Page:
3. Emergency action plan training. The employer should assure that an adequate number of employees are available at all times during working hours to act as evacuation wardens so that employees can be swiftly moved from the danger location to the safe areas. Generally, one warden for each twenty employees in the workplace should be able to provide adequate guidance and instruction at the time of a fire emergency. The employees selected or who volunteer to serve as wardens should be trained in the complete workplace layout and the various alternative escape routes from the workplace. All wardens and fellow employees should be made aware of handicapped employees who may need extra assistance, such as using the buddy system, and of hazardous areas to be avoided during emergencies. Before leaving, wardens should check rooms and other enclosed spaces in the workplace for employees who may be trapped or otherwise unable to evacuate the area.
After the desired degree of evacuation is completed, the wardens should be able to account for or otherwise verify that all employees are in the safe areas.
In buildings with several places of employment, employers are encouraged to coordinate their plans with the other employers in the building. A building-wide or standardized plan for the whole building is acceptable provided that the employers inform their respective employees of their duties and responsibilities under the plan. The standardized plan need not be kept by each employer in the multi-employer building, provided there is an accessible location within the building where the plan can be reviewed by affected employees. When multi-employer building-wide plans are not feasible, employers should coordinate their plans with the other employers within the building to assure that conflicts and confusion are avoided during times of emergencies. In multi-story buildings where more than one employer is on a single floor, it is essential that these employers coordinate their plans with each other to avoid conflicts and confusion.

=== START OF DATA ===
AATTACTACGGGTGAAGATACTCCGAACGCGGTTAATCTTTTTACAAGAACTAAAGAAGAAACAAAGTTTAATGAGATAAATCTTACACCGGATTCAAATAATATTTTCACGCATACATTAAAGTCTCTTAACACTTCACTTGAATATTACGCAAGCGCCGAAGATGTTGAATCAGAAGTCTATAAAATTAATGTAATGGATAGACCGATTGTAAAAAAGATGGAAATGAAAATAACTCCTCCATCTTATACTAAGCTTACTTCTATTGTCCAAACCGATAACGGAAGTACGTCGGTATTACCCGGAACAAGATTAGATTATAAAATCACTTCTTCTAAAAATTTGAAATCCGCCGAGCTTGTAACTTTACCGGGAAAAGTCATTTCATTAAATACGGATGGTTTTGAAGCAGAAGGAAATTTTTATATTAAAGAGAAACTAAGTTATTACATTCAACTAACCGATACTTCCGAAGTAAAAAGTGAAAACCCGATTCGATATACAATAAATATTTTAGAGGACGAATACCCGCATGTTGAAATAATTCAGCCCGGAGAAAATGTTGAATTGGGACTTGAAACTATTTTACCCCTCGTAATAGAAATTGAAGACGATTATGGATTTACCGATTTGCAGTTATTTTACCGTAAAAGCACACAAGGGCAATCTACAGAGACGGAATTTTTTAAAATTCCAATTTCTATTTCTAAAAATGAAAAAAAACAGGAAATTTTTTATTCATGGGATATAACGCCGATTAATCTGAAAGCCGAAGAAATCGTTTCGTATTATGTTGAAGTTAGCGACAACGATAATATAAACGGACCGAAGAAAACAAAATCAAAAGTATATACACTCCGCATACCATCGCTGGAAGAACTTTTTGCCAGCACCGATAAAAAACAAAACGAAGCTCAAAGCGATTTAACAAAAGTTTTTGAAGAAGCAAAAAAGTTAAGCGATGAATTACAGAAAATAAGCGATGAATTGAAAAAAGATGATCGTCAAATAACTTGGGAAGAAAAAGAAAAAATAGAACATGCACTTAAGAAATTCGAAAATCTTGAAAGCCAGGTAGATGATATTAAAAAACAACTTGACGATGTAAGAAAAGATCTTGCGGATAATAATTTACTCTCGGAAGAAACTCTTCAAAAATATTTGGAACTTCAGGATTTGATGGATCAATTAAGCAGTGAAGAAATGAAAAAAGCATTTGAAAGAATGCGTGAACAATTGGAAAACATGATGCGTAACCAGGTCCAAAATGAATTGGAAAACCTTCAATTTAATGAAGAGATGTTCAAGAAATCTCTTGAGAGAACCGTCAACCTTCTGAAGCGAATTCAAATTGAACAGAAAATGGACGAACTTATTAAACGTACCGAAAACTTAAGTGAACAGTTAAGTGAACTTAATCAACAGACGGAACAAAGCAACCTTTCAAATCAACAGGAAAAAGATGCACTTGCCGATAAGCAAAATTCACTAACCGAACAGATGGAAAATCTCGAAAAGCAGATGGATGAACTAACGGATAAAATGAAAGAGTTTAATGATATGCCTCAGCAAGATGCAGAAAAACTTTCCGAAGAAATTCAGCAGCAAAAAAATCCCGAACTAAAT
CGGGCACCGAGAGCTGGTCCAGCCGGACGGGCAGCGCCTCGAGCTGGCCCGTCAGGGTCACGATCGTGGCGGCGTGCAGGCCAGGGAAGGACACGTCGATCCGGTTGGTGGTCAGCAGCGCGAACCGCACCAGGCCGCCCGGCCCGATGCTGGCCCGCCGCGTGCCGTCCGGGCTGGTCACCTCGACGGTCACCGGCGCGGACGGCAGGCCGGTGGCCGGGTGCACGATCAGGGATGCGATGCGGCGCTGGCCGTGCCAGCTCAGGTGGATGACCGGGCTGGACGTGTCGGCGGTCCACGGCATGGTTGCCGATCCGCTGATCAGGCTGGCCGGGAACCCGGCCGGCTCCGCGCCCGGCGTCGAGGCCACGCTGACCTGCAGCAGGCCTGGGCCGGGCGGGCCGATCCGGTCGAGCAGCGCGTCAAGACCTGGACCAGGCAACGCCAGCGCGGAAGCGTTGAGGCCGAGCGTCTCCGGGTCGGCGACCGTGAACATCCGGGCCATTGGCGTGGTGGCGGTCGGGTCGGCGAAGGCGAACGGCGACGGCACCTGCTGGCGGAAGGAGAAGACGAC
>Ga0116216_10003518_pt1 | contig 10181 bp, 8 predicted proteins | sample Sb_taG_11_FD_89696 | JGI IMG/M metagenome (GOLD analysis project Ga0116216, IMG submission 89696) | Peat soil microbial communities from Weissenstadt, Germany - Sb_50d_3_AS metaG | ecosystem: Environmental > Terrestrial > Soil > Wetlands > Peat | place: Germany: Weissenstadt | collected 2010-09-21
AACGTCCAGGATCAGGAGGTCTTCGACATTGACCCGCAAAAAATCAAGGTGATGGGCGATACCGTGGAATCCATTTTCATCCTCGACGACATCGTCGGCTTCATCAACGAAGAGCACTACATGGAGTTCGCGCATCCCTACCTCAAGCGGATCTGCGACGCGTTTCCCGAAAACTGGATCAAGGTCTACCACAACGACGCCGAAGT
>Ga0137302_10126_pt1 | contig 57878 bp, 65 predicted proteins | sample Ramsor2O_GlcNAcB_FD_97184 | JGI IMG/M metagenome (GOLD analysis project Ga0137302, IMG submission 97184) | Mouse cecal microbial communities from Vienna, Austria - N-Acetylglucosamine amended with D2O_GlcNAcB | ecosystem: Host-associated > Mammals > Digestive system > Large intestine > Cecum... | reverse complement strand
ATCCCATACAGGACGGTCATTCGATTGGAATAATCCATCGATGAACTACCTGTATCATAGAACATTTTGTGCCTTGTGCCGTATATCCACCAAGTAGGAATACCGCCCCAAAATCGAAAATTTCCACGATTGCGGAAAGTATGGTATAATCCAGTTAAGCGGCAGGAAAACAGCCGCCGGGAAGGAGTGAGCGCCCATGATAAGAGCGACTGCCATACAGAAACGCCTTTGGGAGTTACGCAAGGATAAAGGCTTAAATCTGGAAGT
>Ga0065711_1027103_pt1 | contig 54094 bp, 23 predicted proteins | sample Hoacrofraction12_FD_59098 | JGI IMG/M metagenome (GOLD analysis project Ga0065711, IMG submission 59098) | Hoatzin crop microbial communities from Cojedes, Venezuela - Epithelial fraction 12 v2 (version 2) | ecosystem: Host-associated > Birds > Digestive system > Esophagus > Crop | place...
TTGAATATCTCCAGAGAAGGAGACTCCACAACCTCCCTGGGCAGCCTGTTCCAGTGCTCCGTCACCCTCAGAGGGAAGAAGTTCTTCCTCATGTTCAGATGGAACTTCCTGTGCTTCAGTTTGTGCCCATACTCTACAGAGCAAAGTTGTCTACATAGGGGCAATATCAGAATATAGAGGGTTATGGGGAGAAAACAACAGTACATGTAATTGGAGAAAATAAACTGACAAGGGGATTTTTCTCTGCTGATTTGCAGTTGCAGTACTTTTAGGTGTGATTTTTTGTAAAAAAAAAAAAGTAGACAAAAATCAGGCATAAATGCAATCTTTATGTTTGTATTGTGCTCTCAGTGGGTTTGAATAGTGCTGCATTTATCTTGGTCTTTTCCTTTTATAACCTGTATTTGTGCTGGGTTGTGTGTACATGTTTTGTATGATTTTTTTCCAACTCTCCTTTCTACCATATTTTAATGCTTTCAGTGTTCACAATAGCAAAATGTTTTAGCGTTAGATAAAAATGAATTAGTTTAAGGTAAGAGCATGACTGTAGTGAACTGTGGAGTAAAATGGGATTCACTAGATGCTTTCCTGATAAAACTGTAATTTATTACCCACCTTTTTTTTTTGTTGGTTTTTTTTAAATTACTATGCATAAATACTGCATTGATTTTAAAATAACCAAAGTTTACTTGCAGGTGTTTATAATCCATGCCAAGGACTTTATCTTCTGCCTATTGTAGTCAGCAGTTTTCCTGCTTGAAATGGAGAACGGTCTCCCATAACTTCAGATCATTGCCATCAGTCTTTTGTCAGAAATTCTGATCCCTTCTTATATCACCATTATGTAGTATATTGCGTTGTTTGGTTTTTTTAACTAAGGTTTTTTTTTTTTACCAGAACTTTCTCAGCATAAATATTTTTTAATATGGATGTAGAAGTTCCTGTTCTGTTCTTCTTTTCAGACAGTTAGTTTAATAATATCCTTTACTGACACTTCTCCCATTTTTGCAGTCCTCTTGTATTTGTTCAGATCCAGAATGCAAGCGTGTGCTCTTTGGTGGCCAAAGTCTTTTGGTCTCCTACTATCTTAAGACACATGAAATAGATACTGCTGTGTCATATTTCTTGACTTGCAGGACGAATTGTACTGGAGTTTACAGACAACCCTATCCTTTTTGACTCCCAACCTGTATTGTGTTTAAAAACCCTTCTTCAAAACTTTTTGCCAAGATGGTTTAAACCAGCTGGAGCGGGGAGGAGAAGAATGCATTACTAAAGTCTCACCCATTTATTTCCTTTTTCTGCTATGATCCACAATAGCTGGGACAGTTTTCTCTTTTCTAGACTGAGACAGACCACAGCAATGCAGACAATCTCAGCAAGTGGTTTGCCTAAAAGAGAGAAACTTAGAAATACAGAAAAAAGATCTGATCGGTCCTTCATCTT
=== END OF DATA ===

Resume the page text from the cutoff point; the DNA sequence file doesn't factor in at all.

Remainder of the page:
4. Fire prevention housekeeping. The standard calls for the control of accumulations of flammable and combustible waste materials.
It is the intent of this standard to assure that hazardous accumulations of combustible waste materials are controlled so that a fast developing fire, rapid spread of toxic smoke, or an explosion will not occur. This does not necessarily mean that each room has to be swept each day. Employers and employees should be aware of the hazardous properties of materials in their workplaces, and the degree of hazard each poses. Certainly oil soaked rags have to be treated differently than general paper trash in office areas. However, large accumulations of waste paper or corrugated boxes, etc., can pose a significant fire hazard. Accumulations of materials which can cause large fires or generate dense smoke that are easily ignited or may start from spontaneous combustion, are the types of materials with which this standard is concerned. Such combustible materials may be easily ignited by matches, welder's sparks, cigarettes and similar low level energy ignition sources.
5. Maintenance of equipment under the fire prevention plan. Certain equipment is often installed in workplaces to control heat sources or to detect fuel leaks. An example is a temperature limit switch often found on deep-fat food fryers found in restaurants. There may be similar switches for high temperature dip tanks, or flame failure and flashback arrester devices on furnaces and similar heat producing equipment. If these devices are not properly maintained or if they become inoperative, a definite fire hazard exists. Again employees and supervisors should be aware of the specific type of control devices on equipment involved with combustible materials in the workplace and should make sure, through periodic inspection or testing, that these controls are operable. Manufacturers' recommendations should be followed to assure proper maintenance procedures.